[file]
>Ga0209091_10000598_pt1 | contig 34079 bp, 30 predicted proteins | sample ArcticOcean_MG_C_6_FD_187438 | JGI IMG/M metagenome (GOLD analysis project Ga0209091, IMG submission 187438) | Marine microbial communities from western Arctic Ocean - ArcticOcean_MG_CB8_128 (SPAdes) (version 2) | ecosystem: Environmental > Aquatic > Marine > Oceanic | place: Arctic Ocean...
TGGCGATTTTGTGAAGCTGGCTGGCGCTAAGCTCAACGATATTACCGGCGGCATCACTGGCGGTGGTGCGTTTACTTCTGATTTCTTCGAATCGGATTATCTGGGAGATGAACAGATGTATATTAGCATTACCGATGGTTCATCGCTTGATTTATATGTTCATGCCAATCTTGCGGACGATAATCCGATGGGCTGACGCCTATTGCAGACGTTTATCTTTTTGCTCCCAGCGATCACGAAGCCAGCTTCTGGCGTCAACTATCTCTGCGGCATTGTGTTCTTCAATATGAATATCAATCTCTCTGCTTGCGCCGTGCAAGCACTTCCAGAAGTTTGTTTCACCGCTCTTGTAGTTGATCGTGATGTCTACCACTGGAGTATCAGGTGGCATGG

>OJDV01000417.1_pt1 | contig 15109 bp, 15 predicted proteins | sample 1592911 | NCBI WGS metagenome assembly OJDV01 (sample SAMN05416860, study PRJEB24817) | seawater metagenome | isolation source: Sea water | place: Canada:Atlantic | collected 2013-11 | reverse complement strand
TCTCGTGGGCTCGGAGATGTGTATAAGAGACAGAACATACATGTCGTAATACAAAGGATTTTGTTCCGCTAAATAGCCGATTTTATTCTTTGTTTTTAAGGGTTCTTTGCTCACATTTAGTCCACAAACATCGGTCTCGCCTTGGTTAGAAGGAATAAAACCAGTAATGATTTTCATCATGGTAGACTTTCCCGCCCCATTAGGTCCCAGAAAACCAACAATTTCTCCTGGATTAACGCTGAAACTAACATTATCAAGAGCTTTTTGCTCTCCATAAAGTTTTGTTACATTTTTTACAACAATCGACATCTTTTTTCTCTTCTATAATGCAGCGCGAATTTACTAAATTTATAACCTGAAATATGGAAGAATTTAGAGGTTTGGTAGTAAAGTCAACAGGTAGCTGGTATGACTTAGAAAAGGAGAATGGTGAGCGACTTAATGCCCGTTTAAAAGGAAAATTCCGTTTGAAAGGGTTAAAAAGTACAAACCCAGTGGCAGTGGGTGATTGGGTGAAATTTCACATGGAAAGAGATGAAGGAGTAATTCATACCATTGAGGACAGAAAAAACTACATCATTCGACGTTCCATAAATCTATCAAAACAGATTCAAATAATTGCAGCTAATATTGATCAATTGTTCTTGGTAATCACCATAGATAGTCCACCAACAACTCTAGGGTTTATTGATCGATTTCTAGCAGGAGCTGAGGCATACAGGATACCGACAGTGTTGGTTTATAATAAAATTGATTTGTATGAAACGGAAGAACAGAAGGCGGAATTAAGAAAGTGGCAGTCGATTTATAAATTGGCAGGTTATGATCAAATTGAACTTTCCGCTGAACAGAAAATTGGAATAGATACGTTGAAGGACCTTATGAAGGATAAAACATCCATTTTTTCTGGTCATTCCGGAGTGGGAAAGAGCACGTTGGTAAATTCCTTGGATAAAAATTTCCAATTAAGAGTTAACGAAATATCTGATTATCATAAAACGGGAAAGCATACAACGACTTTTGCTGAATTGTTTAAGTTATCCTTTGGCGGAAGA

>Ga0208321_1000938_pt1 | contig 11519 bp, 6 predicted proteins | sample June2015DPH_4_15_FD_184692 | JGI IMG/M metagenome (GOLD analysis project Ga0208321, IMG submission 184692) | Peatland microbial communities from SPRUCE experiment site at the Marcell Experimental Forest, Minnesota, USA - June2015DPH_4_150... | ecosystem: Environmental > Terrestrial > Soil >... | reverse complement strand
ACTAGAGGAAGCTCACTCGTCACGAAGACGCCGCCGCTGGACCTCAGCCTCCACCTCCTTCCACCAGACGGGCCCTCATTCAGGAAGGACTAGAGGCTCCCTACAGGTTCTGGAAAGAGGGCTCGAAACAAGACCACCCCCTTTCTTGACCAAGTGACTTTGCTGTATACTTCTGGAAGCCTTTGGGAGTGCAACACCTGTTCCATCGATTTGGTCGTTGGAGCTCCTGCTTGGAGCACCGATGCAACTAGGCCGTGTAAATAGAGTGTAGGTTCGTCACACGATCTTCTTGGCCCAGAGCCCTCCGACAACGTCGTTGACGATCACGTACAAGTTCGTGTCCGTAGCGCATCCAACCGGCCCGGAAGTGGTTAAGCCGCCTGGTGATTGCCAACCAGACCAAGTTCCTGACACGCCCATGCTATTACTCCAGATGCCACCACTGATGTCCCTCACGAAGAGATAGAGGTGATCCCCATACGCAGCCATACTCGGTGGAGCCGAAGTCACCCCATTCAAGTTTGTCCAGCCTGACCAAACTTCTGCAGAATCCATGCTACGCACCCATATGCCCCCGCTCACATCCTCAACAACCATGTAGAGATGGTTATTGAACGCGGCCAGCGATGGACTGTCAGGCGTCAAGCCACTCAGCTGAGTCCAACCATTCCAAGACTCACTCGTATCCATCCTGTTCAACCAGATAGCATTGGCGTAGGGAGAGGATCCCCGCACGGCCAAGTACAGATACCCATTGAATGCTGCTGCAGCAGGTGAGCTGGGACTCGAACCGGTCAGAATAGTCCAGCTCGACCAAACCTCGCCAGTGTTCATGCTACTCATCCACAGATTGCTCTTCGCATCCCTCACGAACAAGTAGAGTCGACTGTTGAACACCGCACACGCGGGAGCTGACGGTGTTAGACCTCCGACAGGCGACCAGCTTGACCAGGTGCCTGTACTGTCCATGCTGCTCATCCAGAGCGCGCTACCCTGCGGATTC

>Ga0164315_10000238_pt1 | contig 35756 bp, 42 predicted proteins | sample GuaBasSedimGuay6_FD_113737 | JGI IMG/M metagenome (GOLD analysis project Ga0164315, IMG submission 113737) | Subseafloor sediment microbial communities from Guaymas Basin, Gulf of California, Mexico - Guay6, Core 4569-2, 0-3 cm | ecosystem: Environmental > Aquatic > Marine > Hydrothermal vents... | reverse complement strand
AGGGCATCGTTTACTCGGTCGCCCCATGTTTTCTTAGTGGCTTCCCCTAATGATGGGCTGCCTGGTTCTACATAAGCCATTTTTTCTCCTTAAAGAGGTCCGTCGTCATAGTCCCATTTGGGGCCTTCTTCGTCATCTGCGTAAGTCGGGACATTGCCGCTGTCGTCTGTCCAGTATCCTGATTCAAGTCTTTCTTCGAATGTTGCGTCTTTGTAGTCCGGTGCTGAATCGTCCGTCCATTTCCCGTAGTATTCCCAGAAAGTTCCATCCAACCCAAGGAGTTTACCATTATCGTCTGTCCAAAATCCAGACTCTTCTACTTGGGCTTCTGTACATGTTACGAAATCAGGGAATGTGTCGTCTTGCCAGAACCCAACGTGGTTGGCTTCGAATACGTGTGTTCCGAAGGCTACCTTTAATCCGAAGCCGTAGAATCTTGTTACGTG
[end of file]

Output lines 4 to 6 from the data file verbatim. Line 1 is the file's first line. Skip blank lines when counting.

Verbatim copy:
TCTCGTGGGCTCGGAGATGTGTATAAGAGACAGAACATACATGTCGTAATACAAAGGATTTTGTTCCGCTAAATAGCCGATTTTATTCTTTGTTTTTAAGGGTTCTTTGCTCACATTTAGTCCACAAACATCGGTCTCGCCTTGGTTAGAAGGAATAAAACCAGTAATGATTTTCATCATGGTAGACTTTCCCGCCCCATTAGGTCCCAGAAAACCAACAATTTCTCCTGGATTAACGCTGAAACTAACATTATCAAGAGCTTTTTGCTCTCCATAAAGTTTTGTTACATTTTTTACAACAATCGACATCTTTTTTCTCTTCTATAATGCAGCGCGAATTTACTAAATTTATAACCTGAAATATGGAAGAATTTAGAGGTTTGGTAGTAAAGTCAACAGGTAGCTGGTATGACTTAGAAAAGGAGAATGGTGAGCGACTTAATGCCCGTTTAAAAGGAAAATTCCGTTTGAAAGGGTTAAAAAGTACAAACCCAGTGGCAGTGGGTGATTGGGTGAAATTTCACATGGAAAGAGATGAAGGAGTAATTCATACCATTGAGGACAGAAAAAACTACATCATTCGACGTTCCATAAATCTATCAAAACAGATTCAAATAATTGCAGCTAATATTGATCAATTGTTCTTGGTAATCACCATAGATAGTCCACCAACAACTCTAGGGTTTATTGATCGATTTCTAGCAGGAGCTGAGGCATACAGGATACCGACAGTGTTGGTTTATAATAAAATTGATTTGTATGAAACGGAAGAACAGAAGGCGGAATTAAGAAAGTGGCAGTCGATTTATAAATTGGCAGGTTATGATCAAATTGAACTTTCCGCTGAACAGAAAATTGGAATAGATACGTTGAAGGACCTTATGAAGGATAAAACATCCATTTTTTCTGGTCATTCCGGAGTGGGAAAGAGCACGTTGGTAAATTCCTTGGATAAAAATTTCCAATTAAGAGTTAACGAAATATCTGATTATCATAAAACGGGAAAGCATACAACGACTTTTGCTGAATTGTTTAAGTTATCCTTTGGCGGAAGA

>Ga0208321_1000938_pt1 | contig 11519 bp, 6 predicted proteins | sample June2015DPH_4_15_FD_184692 | JGI IMG/M metagenome (GOLD analysis project Ga0208321, IMG submission 184692) | Peatland microbial communities from SPRUCE experiment site at the Marcell Experimental Forest, Minnesota, USA - June2015DPH_4_150... | ecosystem: Environmental > Terrestrial > Soil >... | reverse complement strand
ACTAGAGGAAGCTCACTCGTCACGAAGACGCCGCCGCTGGACCTCAGCCTCCACCTCCTTCCACCAGACGGGCCCTCATTCAGGAAGGACTAGAGGCTCCCTACAGGTTCTGGAAAGAGGGCTCGAAACAAGACCACCCCCTTTCTTGACCAAGTGACTTTGCTGTATACTTCTGGAAGCCTTTGGGAGTGCAACACCTGTTCCATCGATTTGGTCGTTGGAGCTCCTGCTTGGAGCACCGATGCAACTAGGCCGTGTAAATAGAGTGTAGGTTCGTCACACGATCTTCTTGGCCCAGAGCCCTCCGACAACGTCGTTGACGATCACGTACAAGTTCGTGTCCGTAGCGCATCCAACCGGCCCGGAAGTGGTTAAGCCGCCTGGTGATTGCCAACCAGACCAAGTTCCTGACACGCCCATGCTATTACTCCAGATGCCACCACTGATGTCCCTCACGAAGAGATAGAGGTGATCCCCATACGCAGCCATACTCGGTGGAGCCGAAGTCACCCCATTCAAGTTTGTCCAGCCTGACCAAACTTCTGCAGAATCCATGCTACGCACCCATATGCCCCCGCTCACATCCTCAACAACCATGTAGAGATGGTTATTGAACGCGGCCAGCGATGGACTGTCAGGCGTCAAGCCACTCAGCTGAGTCCAACCATTCCAAGACTCACTCGTATCCATCCTGTTCAACCAGATAGCATTGGCGTAGGGAGAGGATCCCCGCACGGCCAAGTACAGATACCCATTGAATGCTGCTGCAGCAGGTGAGCTGGGACTCGAACCGGTCAGAATAGTCCAGCTCGACCAAACCTCGCCAGTGTTCATGCTACTCATCCACAGATTGCTCTTCGCATCCCTCACGAACAAGTAGAGTCGACTGTTGAACACCGCACACGCGGGAGCTGACGGTGTTAGACCTCCGACAGGCGACCAGCTTGACCAGGTGCCTGTACTGTCCATGCTGCTCATCCAGAGCGCGCTACCCTGCGGATTC